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The "head and tail commands" Lesson is part of the full, Introduction to Bash, VIM & Regex course featured in this preview video. Here's what you'd learn in this lesson:

James reviews the head and tail commands. Head command prints the first part of a file while the tail command reads from the end of the file.

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Transcript from the "head and tail commands" Lesson

>> James Halliday: Now I just wanna cover some more utilities that you're very likely to find on pretty much any Unix system. So the first one is called head, we've used it a few times already. It prints out starting from the beginning of a file, it prints out a certain number of characters or a certain number of lines starting from the beginning of a file.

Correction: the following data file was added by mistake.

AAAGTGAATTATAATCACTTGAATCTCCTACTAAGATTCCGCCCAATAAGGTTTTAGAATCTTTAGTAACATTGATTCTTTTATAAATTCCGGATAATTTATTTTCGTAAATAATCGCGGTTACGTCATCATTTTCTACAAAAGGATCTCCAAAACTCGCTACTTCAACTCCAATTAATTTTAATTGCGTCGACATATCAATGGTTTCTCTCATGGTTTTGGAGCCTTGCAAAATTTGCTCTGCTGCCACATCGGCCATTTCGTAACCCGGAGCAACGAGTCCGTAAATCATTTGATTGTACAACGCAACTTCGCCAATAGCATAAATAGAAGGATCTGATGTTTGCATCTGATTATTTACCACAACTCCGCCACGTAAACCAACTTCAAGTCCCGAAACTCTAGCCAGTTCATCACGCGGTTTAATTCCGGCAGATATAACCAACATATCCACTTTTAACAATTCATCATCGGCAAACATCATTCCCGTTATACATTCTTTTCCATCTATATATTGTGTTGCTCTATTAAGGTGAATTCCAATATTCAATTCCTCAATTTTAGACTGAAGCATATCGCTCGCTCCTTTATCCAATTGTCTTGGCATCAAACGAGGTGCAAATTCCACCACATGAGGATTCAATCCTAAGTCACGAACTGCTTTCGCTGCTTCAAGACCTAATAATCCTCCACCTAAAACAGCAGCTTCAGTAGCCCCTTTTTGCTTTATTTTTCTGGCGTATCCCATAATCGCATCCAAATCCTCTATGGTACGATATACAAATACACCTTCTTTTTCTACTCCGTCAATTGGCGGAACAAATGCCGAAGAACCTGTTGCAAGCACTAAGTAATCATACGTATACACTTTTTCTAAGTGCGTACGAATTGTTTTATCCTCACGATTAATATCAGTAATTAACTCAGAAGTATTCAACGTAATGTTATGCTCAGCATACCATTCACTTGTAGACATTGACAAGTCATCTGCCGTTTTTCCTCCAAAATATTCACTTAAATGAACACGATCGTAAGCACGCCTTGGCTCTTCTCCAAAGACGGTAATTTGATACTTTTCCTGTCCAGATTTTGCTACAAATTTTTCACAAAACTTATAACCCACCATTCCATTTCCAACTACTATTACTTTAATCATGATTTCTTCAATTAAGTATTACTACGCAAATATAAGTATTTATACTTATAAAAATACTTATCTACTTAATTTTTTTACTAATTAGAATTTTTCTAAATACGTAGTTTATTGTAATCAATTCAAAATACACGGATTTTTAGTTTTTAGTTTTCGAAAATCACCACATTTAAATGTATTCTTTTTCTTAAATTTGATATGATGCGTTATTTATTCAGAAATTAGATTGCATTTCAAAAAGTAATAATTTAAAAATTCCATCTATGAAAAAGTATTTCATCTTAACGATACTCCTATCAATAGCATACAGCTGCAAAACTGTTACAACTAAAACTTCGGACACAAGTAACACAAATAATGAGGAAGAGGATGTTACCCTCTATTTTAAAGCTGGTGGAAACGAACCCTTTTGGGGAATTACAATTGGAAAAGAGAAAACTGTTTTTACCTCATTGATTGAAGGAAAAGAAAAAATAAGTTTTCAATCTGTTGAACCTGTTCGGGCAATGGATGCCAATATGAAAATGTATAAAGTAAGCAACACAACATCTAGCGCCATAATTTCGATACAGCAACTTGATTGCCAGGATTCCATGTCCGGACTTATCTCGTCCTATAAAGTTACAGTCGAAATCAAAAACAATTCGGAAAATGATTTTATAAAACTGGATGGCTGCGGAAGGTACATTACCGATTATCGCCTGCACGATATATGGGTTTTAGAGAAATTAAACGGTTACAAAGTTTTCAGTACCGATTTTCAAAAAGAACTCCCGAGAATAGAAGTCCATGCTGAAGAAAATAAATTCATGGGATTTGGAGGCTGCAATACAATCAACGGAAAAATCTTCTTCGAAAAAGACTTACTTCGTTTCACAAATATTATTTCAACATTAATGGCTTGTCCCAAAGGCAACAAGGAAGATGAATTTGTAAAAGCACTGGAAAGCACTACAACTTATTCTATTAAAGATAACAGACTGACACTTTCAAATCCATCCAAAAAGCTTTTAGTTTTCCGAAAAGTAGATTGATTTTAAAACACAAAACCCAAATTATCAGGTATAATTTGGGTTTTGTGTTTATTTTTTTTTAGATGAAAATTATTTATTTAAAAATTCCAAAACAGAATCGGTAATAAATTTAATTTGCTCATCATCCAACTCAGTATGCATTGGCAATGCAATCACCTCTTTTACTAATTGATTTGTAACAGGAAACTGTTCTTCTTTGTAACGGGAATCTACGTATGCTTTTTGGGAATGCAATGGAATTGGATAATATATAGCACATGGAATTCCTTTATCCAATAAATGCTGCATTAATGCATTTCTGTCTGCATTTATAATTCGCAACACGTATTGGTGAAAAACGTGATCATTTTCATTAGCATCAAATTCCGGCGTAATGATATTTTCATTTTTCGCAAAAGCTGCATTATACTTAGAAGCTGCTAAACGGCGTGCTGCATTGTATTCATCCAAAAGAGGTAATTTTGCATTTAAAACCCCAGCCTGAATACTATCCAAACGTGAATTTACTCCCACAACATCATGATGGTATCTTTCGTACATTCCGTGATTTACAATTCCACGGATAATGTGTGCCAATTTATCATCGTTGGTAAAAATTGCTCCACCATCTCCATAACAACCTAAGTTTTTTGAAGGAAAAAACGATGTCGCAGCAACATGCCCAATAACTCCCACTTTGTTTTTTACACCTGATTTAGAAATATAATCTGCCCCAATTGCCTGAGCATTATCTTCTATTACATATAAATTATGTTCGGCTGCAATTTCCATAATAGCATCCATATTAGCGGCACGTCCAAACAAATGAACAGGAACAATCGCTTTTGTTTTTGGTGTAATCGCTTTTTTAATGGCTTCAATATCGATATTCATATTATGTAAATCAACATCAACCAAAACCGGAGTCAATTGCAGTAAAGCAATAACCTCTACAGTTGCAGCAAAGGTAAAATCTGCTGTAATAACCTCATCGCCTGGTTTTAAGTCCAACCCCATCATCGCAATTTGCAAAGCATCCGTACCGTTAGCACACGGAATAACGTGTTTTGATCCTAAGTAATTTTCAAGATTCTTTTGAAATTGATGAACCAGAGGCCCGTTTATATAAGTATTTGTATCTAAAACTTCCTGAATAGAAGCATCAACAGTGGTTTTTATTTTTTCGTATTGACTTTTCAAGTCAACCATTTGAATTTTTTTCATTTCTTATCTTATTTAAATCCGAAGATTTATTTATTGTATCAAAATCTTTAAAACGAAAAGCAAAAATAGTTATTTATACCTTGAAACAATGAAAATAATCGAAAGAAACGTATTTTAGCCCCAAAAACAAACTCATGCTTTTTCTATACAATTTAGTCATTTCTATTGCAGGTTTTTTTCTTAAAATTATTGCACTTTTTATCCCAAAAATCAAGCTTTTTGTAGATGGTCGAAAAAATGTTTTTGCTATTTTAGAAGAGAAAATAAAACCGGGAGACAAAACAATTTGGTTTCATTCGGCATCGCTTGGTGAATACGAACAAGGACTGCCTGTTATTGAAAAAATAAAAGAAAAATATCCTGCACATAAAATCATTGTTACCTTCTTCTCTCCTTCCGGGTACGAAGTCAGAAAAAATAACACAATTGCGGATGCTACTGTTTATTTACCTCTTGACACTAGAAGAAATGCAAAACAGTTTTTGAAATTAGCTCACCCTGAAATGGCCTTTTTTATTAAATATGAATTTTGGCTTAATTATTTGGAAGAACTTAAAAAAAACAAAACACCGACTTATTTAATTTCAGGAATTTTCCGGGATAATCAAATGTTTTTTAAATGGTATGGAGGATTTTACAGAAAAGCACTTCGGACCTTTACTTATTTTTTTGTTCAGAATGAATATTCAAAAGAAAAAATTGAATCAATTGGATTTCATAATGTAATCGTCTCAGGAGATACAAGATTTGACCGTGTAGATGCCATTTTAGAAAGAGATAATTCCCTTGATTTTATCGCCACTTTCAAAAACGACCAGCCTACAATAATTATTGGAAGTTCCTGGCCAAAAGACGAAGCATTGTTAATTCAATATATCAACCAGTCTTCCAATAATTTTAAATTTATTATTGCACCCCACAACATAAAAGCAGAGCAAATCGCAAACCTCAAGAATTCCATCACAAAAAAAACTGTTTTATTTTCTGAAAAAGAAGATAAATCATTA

[00:00:22] So if I do head -n5 moby-dick.txt, I see the first five lines. There's also one called tail, tail is like head but it starts at the end, and it reads backwards. So if I want the last five lines, I can do that. Head and tail, if you don't specify a file name, we'll read from standard in by default.

[00:00:48] So if you have other commands, that's like spammy, and you only care about the last bit or the first bit, see we have our git log, right. If I only want the first line of output, I can pipe into head-n1, and I get just the commit message, which is kind of handy.

>> James Halliday: If you read the man page for head, there's different options, -n gives you the number of lines, but if you want the number of characters or bytes you can use -c. So for example if I do had -c 10, I just get the first 10 characters. And you can see that it doesn't give a new line there so you gotta hit enter if you want.

[00:01:37] Just type it in, or you could do that and that would add a new line. Get a little more into how to chain tick of a commands in a bit.